The WiFi range seems to be a little bit better than the Sagemcom model, and is quite stable no dropouts or reduction in signal strength that was noticed, unlike previous TalkTalk Huawei models. The 5GHz band reach the top of the 1st floor, though struggled to be maintained constantly, 2.4GHz worked ok and the range was good, spanning most of the house, and in the garden as well. This router does not have the built in WiFi optimisation software so it is more equal in comparison to Sagemcom in regards to WiFi signal distribution, which should mean all devices have signal rather than a device loose signal when a another device connects nearby the existing device.
This router also does not have the same backdoors the Sagemcom router has, so cannot be easily monitored by TalkTalk, probably why it ended up as their 38mbps tier router. However saying that it is manufactured by Huawei, so there could be some backdoor by Huawei that we might not know about hidden in the firmware, only seeing the source code, would anyone know.
I had also read on the TalkTalk community forums that this router also has an issue where it will randomly reboot at any point, usually once a day but occasionally more than once. Originally I did not experience this issue with the router, however a couple days later of use the daily reboot issue started to occur for me. The router was immediately removed after this, and not used since as this router does not function properly as it should, and should not randomly reboot. Looking in the logs it also suffered from kernel panic issue others in the forums had complained about, again another firmware bug that needs attention.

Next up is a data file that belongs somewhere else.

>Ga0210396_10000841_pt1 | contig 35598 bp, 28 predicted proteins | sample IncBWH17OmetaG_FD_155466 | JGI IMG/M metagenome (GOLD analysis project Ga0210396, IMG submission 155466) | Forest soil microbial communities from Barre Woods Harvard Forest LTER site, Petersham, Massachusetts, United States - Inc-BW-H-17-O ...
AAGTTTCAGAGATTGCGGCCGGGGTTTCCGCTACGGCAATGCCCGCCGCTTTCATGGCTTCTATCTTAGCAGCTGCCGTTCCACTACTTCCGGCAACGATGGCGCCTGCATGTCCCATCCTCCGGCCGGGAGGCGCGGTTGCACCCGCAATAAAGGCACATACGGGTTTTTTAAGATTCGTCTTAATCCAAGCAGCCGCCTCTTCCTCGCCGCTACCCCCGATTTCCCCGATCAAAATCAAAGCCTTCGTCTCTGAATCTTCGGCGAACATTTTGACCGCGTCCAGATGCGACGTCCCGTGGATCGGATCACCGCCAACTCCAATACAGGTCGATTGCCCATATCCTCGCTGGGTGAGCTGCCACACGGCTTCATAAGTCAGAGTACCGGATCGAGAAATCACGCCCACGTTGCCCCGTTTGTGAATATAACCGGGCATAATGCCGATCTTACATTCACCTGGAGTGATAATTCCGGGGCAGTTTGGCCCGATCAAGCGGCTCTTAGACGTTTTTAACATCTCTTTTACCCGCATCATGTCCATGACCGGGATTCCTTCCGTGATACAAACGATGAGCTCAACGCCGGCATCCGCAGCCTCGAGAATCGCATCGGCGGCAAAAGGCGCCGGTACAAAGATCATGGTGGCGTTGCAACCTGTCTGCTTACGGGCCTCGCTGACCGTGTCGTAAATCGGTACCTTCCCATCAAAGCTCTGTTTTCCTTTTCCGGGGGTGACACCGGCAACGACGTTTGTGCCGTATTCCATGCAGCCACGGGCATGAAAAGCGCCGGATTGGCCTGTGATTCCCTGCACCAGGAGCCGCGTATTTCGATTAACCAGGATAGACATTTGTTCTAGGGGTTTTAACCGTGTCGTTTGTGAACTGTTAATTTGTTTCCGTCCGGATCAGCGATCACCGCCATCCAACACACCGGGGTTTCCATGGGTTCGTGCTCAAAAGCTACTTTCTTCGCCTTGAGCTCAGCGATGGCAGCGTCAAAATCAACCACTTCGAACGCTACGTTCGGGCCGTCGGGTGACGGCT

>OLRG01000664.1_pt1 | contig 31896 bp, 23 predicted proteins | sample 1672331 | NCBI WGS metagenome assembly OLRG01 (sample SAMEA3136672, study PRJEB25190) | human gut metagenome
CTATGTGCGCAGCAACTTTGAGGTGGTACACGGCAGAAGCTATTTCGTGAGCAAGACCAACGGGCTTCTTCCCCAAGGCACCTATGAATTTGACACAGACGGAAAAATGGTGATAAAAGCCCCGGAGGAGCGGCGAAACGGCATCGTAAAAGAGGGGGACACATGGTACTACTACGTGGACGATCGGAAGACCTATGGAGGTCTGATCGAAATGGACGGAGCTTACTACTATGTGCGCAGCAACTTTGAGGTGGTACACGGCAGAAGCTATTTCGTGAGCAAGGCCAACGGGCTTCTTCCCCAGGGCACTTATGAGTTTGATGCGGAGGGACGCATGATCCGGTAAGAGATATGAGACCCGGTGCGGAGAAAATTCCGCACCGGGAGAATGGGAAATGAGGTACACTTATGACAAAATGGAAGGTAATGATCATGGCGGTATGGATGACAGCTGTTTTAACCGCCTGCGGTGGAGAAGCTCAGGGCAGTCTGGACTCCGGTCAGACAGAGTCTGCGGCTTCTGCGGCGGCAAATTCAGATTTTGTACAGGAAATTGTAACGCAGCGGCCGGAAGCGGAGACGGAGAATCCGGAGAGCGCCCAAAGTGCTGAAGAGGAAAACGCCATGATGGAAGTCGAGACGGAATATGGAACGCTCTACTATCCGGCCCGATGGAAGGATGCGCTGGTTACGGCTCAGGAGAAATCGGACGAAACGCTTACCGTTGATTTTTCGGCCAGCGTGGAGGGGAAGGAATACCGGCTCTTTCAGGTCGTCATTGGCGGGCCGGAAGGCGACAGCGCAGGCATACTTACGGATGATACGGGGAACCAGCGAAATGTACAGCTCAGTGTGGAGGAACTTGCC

This routers web interface is a far bit different to that of the Sagemcom model, and actually offers more features and statistics than the Sagemcom model. To access the web interface navigate to http://192.168.1.1 on your browser of choice, you will then be prompted to login, the username and password details can be found on the back of the router (behind the pull out card, printed on a label on the router). Once logged in you will see a basic overview of status of the router which will show if it is connected to the internet etc.